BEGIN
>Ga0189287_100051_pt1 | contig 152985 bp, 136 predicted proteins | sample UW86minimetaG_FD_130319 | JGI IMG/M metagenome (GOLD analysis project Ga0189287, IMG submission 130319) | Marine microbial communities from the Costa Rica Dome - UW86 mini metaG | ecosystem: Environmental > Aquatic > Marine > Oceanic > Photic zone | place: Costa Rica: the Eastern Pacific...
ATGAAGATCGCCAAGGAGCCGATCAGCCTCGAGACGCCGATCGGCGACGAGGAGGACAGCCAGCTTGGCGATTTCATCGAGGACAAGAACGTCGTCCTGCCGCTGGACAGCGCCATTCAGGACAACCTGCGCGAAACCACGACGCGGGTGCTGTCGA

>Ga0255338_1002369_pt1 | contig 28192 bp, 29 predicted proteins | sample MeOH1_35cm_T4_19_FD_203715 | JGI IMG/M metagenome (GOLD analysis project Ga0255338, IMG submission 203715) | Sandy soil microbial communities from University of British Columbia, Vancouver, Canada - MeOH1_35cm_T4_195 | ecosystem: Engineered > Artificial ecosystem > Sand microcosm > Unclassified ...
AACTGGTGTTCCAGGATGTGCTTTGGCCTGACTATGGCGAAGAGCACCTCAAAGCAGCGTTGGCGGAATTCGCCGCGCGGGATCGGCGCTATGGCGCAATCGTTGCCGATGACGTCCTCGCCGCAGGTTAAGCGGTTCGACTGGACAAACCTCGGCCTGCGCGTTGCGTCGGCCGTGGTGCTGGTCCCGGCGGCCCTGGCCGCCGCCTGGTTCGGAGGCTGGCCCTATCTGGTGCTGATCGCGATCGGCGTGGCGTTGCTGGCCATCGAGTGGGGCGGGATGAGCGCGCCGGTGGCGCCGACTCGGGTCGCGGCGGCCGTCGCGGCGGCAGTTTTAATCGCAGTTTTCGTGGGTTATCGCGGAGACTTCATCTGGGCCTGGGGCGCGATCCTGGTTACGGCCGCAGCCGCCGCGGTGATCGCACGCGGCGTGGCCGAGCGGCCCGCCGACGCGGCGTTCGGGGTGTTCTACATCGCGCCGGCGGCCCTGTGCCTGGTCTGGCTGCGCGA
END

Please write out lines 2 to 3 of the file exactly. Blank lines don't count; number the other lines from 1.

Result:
ATGAAGATCGCCAAGGAGCCGATCAGCCTCGAGACGCCGATCGGCGACGAGGAGGACAGCCAGCTTGGCGATTTCATCGAGGACAAGAACGTCGTCCTGCCGCTGGACAGCGCCATTCAGGACAACCTGCGCGAAACCACGACGCGGGTGCTGTCGA

>Ga0255338_1002369_pt1 | contig 28192 bp, 29 predicted proteins | sample MeOH1_35cm_T4_19_FD_203715 | JGI IMG/M metagenome (GOLD analysis project Ga0255338, IMG submission 203715) | Sandy soil microbial communities from University of British Columbia, Vancouver, Canada - MeOH1_35cm_T4_195 | ecosystem: Engineered > Artificial ecosystem > Sand microcosm > Unclassified ...